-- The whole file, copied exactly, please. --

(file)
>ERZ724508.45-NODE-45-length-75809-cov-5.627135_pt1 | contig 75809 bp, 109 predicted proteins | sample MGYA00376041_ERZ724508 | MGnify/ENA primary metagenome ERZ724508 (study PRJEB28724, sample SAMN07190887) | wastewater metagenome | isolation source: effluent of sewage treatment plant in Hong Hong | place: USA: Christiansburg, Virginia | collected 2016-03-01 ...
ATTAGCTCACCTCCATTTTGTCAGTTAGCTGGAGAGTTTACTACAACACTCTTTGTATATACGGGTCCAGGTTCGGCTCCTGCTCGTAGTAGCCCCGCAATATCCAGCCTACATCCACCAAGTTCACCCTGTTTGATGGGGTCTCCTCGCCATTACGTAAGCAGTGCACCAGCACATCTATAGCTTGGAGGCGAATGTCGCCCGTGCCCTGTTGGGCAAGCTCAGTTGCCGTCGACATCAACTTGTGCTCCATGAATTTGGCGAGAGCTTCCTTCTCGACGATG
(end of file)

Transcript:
>ERZ724508.45-NODE-45-length-75809-cov-5.627135_pt1 | contig 75809 bp, 109 predicted proteins | sample MGYA00376041_ERZ724508 | MGnify/ENA primary metagenome ERZ724508 (study PRJEB28724, sample SAMN07190887) | wastewater metagenome | isolation source: effluent of sewage treatment plant in Hong Hong | place: USA: Christiansburg, Virginia | collected 2016-03-01 ...
ATTAGCTCACCTCCATTTTGTCAGTTAGCTGGAGAGTTTACTACAACACTCTTTGTATATACGGGTCCAGGTTCGGCTCCTGCTCGTAGTAGCCCCGCAATATCCAGCCTACATCCACCAAGTTCACCCTGTTTGATGGGGTCTCCTCGCCATTACGTAAGCAGTGCACCAGCACATCTATAGCTTGGAGGCGAATGTCGCCCGTGCCCTGTTGGGCAAGCTCAGTTGCCGTCGACATCAACTTGTGCTCCATGAATTTGGCGAGAGCTTCCTTCTCGACGATG